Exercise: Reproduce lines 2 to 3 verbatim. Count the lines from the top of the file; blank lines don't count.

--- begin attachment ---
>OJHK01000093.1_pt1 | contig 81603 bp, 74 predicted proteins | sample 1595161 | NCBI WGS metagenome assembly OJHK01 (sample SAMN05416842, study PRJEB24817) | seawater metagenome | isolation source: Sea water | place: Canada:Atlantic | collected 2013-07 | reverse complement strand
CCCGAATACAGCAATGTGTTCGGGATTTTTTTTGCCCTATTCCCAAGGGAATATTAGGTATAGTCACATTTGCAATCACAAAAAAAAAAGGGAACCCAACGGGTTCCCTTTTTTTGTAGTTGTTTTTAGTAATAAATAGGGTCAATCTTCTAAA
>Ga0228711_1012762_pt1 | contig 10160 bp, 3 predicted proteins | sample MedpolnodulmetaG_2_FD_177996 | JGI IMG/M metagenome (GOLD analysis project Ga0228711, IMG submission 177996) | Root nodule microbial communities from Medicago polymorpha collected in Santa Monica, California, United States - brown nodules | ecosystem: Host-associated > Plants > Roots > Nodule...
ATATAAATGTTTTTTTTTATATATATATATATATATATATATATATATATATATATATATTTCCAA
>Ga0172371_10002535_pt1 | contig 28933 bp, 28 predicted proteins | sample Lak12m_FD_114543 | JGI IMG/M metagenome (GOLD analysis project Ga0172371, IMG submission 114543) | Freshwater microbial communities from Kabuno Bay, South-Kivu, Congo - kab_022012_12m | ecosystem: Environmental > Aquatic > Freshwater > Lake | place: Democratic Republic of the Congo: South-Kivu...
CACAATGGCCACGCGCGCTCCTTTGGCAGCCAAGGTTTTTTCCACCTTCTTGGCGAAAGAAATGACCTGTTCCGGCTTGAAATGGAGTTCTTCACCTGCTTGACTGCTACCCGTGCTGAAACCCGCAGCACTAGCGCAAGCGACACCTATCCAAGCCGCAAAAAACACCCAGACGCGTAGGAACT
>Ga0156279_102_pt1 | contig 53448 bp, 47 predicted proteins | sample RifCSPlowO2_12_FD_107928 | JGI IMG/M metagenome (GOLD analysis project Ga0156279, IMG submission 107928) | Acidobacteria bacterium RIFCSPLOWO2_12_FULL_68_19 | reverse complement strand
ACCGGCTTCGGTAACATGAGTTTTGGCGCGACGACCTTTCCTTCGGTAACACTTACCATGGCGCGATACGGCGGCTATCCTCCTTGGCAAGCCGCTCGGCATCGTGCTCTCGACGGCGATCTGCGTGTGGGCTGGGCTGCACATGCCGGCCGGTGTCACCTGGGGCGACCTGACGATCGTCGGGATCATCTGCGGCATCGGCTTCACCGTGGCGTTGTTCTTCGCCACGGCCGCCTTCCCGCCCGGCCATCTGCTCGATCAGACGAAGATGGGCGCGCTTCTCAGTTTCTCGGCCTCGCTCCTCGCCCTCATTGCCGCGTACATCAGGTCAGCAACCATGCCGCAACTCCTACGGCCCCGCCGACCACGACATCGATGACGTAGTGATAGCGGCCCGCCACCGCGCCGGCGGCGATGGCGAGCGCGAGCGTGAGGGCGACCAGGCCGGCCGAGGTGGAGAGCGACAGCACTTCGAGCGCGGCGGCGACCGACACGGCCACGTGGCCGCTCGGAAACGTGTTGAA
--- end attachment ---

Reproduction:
CCCGAATACAGCAATGTGTTCGGGATTTTTTTTGCCCTATTCCCAAGGGAATATTAGGTATAGTCACATTTGCAATCACAAAAAAAAAAGGGAACCCAACGGGTTCCCTTTTTTTGTAGTTGTTTTTAGTAATAAATAGGGTCAATCTTCTAAA
>Ga0228711_1012762_pt1 | contig 10160 bp, 3 predicted proteins | sample MedpolnodulmetaG_2_FD_177996 | JGI IMG/M metagenome (GOLD analysis project Ga0228711, IMG submission 177996) | Root nodule microbial communities from Medicago polymorpha collected in Santa Monica, California, United States - brown nodules | ecosystem: Host-associated > Plants > Roots > Nodule...